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You could not have chosen a more difficult time to launch a turbomachinery & pump symposium and exposition. The price of crude oil is at its lowest level in decades, hovering below $40 U.S. per barrel, oil & gas drillers and suppliers have cut way back or have completely gone out of business. The U.S. shale oil sector is cutting production. And many other organizations that service and supply the oil & gas industry are resorting to mergers and acquisitions to survive.
Today there is 10-20% more crude oil than we need because global producers have yet to significantly cut back. Consumption is way down due to the mild winter, and users have become more environmentally conscious. Some industry experts believe the oil & gas market will not improve until 2020.
It was very risky. And yet they did it. On February 22nd, Texas A&M University’s Turbomachinery Laboratory inaugurated in Singapore the Asia Turbomachinery and Pump Symposium (ATPS), a world-class educational forum designed for working engineers. And the people came.
Some 1,094 practicing engineers, owners and plant managers took the time to break away from their jobs to attend 24 case studies, 10 discussion groups, 16 lectures, 10 short courses and 22 tutorials. Original equipment manufacturers of rotating machinery, technical service providers, and local universities participated as well, filling 75 booths showcasing prominent products.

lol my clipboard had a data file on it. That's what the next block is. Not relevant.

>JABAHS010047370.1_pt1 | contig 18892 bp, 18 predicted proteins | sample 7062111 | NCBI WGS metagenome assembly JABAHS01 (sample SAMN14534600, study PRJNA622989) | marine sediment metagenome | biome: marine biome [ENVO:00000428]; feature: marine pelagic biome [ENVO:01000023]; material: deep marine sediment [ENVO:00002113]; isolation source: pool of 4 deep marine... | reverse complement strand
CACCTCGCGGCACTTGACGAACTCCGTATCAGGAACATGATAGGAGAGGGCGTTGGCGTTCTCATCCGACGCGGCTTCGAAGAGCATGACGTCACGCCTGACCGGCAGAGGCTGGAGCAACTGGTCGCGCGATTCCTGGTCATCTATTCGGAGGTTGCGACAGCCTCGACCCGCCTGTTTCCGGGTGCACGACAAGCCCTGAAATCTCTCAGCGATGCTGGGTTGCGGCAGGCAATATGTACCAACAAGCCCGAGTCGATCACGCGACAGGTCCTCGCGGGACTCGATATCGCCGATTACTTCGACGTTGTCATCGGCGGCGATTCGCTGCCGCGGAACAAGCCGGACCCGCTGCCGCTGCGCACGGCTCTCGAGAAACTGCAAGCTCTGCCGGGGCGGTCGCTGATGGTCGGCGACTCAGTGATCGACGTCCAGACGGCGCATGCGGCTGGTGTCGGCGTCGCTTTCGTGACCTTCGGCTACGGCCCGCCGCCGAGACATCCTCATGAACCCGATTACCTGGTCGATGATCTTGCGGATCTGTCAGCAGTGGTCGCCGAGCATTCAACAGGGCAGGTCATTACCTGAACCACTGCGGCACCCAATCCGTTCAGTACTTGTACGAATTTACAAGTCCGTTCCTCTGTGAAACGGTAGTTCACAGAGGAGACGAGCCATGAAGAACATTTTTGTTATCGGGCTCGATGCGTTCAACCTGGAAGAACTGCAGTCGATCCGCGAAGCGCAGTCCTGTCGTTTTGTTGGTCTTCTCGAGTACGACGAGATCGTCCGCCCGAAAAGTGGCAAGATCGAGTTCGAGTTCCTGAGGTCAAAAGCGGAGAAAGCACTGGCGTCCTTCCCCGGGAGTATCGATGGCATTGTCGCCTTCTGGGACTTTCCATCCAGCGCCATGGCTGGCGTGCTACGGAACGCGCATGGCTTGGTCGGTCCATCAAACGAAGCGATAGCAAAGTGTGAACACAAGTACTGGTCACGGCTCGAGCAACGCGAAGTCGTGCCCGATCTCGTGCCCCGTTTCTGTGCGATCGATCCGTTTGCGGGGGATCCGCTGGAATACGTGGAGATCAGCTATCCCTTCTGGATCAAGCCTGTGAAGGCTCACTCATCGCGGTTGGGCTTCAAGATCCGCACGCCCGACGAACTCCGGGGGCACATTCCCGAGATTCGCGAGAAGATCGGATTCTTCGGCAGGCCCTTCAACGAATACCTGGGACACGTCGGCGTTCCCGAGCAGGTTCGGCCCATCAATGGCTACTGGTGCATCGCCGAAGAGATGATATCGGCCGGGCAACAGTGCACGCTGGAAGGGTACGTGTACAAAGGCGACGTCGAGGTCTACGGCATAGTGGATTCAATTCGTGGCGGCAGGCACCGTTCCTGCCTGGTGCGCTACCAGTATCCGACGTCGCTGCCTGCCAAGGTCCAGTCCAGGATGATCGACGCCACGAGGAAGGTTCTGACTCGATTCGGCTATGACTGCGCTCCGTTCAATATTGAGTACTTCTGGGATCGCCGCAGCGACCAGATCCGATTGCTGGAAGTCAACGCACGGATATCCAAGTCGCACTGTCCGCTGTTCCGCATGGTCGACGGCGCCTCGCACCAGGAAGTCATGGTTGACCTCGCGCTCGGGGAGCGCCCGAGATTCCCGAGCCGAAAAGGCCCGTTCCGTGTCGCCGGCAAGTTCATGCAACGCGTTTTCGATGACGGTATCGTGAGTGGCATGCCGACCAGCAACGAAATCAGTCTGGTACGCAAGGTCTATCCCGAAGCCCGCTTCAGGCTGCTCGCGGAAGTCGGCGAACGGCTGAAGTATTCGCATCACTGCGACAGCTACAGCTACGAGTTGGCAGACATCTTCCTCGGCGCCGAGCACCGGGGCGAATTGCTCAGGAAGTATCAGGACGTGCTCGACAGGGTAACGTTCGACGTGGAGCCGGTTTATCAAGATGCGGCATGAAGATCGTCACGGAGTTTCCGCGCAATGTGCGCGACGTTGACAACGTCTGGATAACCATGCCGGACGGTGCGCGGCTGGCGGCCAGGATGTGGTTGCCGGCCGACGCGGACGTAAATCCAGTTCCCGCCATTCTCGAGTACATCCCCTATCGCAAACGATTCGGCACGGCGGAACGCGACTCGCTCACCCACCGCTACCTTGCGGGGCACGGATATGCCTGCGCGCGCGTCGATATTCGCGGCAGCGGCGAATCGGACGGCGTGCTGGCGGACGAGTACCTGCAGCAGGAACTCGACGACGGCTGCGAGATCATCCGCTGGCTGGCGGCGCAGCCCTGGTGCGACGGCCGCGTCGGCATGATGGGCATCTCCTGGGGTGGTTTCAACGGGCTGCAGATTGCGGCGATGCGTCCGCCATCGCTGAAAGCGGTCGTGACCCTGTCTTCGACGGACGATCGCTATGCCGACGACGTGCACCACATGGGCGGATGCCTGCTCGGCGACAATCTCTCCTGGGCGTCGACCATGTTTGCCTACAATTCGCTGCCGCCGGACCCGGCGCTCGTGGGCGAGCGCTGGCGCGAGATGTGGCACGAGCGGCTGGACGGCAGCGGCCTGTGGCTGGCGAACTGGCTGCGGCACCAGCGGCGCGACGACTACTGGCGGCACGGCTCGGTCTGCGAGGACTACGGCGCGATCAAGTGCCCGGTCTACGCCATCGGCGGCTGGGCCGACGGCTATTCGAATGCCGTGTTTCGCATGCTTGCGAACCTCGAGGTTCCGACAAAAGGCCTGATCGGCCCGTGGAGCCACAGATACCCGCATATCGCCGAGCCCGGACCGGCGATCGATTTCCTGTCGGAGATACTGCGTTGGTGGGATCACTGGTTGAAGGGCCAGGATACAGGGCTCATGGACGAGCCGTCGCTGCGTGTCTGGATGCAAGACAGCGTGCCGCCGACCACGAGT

The Turbo Lab extended 603 free passes to the exhibit hall. An overwhelming majority of the exhibitors (93%) ranked the event as most useful, recommended it to others, and will return in the near future. Most of the attendees came from Singapore and the neighboring countries (~ 700), while sizeable numbers arrived from Japan, China, Korea, Europe and the U.S.
Singapore’s top universities and organizations joined in to support the Turbomachinery Laboratory efforts: the National University of Singapore, Nanyang Technological University, the Singapore Workforce Development Agency, and the Singapore Tourism Board. Other partners include the Korea Rotating Machinery Engineers Association and the Gas Turbine Users forum. Mitsubishi Heavy Industries sponsored the event.
“The future is today in Singapore,” said Dr. Luis San Andrés, Mast-Childs Chair Professor at Texas A&M University. “The Singapore Workforce Development Agency wishes our presence. Singapore is a know-how society that values education and works earnestly for its people to be trained to the highest level. The Turbo Lab can assist in bringing the best education, examinations and accreditation to practicing engineers in the region.”
The ATPS in Singapore will be a biannual event, its next offering scheduled for early 2018. A Technical Advisory Committee (TAC) meeting comprised of about 30 members, all practicing engineers and managers, representing end users, service industries and OEMs will begin to promote the event, invite selected contributions for lectures, tutorials and case studies, organize multiple-day short courses with specific training, and oversee the organization of a second ATPS that promises to establish an outstanding tradition in Asia.
Besides traditional courses in rotordynamics, compressor and steam turbines design and operation, pumps design, operation and reliability, future ATPS events in Singapore will include design, operation and maintenance of rotating machinery applied to the maritime industry, off-shore O&G production with deep sea pumping factories, water management and production, including desalination plants.